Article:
The Darksome Place


It seems the further I mature into magical praxis, the more difficult it is to talk about it. As I progress, the borders between the real and the enchanted have blurred. There are fewer times of dedicating an hour to a ritual at a specific astrological time and more, pulling over to the side of the road based on a feeling to commune with the natural and spirit worlds. 

Daylight Savings Time has finally shifted here in Wisconsin, so that the rhythms of the magical day, dawn to dawn, more closely align with the rhythms of the spiritually oppressed, that is to say, the rhythm of the modern American worker. I found last year, in the beginning of my own re-enchantment, that it was easier and more natural to perform daily prayers and operations dedicated to the celestial spirits when dawn came before the children woke and before the call of the J. O. B. forced my flesh into a hot shower and hair product.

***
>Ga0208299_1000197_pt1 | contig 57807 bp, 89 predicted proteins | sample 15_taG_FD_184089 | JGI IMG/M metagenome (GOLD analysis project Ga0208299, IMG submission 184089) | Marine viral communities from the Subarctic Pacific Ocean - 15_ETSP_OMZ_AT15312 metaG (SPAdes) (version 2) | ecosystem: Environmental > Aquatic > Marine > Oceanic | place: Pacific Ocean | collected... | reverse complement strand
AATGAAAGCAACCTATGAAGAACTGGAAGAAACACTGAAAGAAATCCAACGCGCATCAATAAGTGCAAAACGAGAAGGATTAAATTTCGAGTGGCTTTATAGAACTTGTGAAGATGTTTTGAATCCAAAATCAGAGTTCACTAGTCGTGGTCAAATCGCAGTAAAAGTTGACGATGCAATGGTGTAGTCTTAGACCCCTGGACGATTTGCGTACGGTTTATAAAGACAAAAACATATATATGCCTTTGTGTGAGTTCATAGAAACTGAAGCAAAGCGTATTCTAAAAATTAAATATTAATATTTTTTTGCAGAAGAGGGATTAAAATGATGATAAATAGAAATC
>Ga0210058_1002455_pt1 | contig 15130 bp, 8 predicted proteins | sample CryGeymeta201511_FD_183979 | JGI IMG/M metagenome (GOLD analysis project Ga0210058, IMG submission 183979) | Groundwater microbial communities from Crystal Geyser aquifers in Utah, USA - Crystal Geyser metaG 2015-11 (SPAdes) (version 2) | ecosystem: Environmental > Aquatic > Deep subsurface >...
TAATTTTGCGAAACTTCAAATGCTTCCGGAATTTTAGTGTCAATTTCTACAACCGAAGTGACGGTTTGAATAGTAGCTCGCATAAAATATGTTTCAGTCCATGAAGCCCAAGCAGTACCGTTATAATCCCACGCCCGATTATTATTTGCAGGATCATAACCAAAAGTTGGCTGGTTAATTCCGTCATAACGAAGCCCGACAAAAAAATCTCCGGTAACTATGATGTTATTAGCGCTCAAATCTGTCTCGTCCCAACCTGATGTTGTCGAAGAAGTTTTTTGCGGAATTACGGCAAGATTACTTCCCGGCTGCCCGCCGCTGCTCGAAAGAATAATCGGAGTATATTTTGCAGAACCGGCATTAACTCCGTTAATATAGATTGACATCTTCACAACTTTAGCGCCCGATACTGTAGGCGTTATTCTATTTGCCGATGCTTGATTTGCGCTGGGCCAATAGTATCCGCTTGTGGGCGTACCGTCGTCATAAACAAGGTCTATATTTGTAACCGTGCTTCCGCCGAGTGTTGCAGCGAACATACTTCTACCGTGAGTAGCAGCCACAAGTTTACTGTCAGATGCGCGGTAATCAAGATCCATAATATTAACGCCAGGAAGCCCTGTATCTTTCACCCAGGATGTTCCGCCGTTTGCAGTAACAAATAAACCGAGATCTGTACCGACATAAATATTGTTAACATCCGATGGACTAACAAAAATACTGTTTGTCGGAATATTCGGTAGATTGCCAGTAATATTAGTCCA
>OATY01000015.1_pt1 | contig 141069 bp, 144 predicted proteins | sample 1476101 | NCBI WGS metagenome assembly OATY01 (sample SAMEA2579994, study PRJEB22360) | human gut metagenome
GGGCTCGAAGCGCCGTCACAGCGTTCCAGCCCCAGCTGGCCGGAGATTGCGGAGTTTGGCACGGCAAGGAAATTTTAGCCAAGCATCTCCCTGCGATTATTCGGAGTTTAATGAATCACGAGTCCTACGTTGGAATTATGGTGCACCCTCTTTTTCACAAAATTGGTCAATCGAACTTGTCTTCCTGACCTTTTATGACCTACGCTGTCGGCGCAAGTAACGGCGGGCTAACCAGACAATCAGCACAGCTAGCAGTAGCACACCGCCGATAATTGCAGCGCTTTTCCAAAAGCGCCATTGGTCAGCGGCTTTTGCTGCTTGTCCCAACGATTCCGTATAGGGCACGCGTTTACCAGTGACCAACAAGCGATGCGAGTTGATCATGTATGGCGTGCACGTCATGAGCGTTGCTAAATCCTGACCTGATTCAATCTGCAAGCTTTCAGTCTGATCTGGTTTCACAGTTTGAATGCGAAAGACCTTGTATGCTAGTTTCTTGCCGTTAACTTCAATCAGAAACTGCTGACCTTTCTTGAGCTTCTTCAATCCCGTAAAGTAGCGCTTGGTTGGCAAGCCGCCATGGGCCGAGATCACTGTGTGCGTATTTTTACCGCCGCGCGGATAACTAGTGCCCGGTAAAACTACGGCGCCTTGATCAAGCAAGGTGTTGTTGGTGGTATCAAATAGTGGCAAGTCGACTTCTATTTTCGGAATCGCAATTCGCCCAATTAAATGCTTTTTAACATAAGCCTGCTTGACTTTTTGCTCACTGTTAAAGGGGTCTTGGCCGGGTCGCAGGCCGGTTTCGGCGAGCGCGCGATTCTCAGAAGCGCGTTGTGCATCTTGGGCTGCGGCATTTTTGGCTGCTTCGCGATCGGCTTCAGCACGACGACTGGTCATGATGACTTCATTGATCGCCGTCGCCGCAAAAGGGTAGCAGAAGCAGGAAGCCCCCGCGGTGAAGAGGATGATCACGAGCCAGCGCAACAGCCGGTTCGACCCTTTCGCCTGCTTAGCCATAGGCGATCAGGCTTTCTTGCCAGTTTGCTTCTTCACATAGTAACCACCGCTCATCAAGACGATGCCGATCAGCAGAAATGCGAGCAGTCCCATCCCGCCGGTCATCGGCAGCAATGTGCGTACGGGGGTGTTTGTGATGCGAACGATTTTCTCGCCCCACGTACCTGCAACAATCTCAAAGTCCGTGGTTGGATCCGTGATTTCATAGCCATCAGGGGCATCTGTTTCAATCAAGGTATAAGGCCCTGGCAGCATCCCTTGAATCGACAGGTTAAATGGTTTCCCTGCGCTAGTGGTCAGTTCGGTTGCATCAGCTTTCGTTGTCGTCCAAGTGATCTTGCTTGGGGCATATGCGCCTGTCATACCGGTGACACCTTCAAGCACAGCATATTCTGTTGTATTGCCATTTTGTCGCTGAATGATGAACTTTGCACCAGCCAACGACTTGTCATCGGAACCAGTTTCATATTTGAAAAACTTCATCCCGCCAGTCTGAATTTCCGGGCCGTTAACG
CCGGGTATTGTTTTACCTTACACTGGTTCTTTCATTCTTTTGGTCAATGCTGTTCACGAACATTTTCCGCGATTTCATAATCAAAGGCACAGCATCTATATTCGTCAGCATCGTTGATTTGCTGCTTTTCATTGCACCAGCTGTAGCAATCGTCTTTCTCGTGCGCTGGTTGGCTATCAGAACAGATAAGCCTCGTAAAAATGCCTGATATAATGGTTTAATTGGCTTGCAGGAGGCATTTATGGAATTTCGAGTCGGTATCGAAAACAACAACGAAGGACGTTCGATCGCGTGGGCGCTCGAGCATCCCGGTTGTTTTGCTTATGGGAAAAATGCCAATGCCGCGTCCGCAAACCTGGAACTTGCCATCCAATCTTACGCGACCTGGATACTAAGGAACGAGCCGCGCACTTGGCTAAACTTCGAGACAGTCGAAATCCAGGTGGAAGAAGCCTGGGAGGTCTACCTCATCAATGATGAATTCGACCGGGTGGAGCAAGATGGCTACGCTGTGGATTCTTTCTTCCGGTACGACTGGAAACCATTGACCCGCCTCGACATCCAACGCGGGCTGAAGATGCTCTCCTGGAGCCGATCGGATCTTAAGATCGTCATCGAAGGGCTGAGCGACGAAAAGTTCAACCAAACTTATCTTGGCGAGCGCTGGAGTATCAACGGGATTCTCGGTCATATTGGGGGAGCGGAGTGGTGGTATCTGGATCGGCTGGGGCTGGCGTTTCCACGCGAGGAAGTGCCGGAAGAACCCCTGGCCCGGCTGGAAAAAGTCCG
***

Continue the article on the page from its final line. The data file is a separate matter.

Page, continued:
This has been a week of results and a week of facing the true nature of magical results. I mentioned last week that I had a phone interview with arguably one of the most innovative engineering firm’s in the world and even put out a passive shout out to you, my dear readers, for a magical gravity assist at the time. I had sigiled for a position in this company and the phone interview was pretty improbable. The gravity assist and sigil work brought fruit and just days after the phone interview I was told I was the leading candidate and that they wanted to fly me out to California for a face-to-face interview. But that is where sigilmancy showed its true nature. They wanted to meet me but when their coordinator called to arrange the interview, I found out that I was expected to pay for the hotel and the transportation to and from the interview. Woah. So here the result is within my grasp but not without what amounts to a pretty unusual sacrifice for a potential leading candidate. Having never had an interview with a company like this, I did some personal research [read: talked to my Dad who has experience in this area] and found that it was highly unusual and that the norm is to pay for everything up front. Being a low-risk [read: magician] kind of person, this staked a pentacle of red flags around a potential future with this company for me and I, at this point, have informed them that I was no longer interested. We will see how strong the enchantment I cast really is when/if they respond.